Projects per year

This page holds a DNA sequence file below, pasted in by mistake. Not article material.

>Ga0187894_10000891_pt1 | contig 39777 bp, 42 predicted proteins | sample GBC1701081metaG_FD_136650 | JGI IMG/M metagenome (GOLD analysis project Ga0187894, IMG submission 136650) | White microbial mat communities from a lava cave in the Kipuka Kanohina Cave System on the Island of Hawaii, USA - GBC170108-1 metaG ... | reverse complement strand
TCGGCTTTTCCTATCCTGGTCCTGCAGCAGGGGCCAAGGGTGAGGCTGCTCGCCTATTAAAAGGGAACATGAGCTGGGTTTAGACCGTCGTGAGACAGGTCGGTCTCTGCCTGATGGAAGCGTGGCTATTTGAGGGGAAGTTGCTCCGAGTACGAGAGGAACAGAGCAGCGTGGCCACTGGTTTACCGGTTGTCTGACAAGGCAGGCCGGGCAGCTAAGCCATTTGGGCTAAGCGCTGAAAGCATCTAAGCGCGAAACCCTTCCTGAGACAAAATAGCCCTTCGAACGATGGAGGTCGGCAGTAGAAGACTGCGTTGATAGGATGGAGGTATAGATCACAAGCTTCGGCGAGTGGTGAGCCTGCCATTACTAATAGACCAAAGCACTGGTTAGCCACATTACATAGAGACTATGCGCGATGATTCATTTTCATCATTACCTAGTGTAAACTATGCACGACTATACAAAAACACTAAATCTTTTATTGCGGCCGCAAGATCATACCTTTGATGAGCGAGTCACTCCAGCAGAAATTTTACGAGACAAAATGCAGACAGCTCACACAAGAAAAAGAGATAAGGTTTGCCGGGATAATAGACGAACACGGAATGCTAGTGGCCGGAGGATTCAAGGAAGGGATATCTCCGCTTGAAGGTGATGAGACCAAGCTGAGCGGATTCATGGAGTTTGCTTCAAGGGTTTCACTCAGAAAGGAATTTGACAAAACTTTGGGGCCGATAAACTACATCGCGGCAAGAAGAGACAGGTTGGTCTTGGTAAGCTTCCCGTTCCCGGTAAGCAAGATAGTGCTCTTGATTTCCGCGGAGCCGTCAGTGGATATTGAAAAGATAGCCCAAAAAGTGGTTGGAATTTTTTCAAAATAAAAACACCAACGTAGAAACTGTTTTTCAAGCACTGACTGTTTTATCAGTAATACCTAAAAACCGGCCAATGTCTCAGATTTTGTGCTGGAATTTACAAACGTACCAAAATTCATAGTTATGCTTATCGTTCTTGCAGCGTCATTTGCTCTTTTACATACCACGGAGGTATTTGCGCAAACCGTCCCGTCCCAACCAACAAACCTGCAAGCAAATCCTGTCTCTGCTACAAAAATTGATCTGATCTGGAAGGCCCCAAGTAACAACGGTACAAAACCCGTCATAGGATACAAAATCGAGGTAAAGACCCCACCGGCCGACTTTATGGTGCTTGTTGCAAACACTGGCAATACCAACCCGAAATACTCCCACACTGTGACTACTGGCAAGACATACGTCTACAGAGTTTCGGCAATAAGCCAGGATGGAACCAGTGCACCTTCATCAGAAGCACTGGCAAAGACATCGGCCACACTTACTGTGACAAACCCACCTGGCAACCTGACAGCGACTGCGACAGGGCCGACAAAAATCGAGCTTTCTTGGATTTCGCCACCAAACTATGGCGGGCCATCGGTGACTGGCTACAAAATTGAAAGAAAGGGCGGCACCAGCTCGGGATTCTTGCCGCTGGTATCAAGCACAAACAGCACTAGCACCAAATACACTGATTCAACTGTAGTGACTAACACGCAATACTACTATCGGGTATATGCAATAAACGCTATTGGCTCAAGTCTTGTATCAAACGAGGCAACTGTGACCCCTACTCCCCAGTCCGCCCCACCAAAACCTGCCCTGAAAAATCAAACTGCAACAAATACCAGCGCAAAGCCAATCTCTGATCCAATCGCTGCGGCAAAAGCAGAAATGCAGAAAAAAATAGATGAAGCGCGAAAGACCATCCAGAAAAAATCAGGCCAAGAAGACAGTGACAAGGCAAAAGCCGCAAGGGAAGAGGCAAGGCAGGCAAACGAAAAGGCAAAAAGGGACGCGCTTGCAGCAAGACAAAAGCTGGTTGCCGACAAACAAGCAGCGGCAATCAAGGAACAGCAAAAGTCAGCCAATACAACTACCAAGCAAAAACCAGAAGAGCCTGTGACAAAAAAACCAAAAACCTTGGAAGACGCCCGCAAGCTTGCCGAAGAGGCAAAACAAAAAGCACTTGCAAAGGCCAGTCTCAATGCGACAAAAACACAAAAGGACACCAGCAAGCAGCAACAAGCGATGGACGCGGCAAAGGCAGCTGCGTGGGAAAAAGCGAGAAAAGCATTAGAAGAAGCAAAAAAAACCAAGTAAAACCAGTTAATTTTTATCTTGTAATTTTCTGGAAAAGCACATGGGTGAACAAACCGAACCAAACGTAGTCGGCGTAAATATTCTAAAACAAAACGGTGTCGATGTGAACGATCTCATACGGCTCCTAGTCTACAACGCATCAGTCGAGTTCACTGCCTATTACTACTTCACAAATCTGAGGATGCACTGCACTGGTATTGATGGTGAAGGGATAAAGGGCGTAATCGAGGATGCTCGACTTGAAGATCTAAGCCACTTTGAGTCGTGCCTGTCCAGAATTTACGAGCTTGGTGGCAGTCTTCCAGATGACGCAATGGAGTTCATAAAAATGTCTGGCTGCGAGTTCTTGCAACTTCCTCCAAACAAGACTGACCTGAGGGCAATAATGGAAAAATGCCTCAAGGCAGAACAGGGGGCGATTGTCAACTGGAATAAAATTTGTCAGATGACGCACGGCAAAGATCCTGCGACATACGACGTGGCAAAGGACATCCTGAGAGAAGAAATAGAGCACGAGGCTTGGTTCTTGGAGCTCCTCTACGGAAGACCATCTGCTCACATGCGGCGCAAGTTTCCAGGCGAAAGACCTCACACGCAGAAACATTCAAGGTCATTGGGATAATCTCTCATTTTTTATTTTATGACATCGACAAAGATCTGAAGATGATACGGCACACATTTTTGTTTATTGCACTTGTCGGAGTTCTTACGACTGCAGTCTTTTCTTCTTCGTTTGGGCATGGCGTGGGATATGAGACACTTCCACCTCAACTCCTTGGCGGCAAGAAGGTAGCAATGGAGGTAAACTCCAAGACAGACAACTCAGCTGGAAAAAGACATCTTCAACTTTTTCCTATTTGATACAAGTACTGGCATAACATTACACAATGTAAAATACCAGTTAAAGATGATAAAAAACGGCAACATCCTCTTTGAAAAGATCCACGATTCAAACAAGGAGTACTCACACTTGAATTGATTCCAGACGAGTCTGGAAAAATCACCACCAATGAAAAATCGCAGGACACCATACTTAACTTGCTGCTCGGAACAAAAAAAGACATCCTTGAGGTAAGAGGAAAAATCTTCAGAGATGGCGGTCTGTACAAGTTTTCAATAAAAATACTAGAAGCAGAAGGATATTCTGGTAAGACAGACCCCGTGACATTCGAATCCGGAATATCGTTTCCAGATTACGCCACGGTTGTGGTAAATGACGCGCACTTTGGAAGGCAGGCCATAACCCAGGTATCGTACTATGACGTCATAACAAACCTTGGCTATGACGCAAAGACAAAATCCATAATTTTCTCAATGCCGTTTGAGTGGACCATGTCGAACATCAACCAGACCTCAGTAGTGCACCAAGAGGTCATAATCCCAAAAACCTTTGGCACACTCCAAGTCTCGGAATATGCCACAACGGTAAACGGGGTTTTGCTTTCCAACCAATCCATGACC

For people with psychotic disorders, the negative outcomes associated with continuing cannabis use would suggest that discontinuing such use may be beneficial for their symptomatic and functional recovery. However, existing evidence that discontinuation is associated with better clinical outcomes is inconsistent and it remains unclear whether discontinuing use is associated with improvements in outcomes for people with an established psychotic disorder. In this 3-5-year longitudinal study we examined baseline and follow-up symptomatic and functional profiles of 371 people with an established psychotic disorder, comparing those who continued to use cannabis with those who discontinued use after baseline assessment. At follow-up, one third (33.3 %) of baseline cannabis users had discontinued use. Discontinuation was associated with significantly lower odds of past-year hallucinations and a mean improvement in level of functioning (Personal and Social Performance Scale) compared to a decline in functioning in continuing users. No significant differences in severity of negative symptoms were observed. With few longitudinal studies examining symptomatic and functional outcomes for people with established psychotic disorders who continue to use cannabis compared to those who discontinue use, our findings that discontinuing cannabis was associated with significant clinical improvements fill gaps in the evidence-base.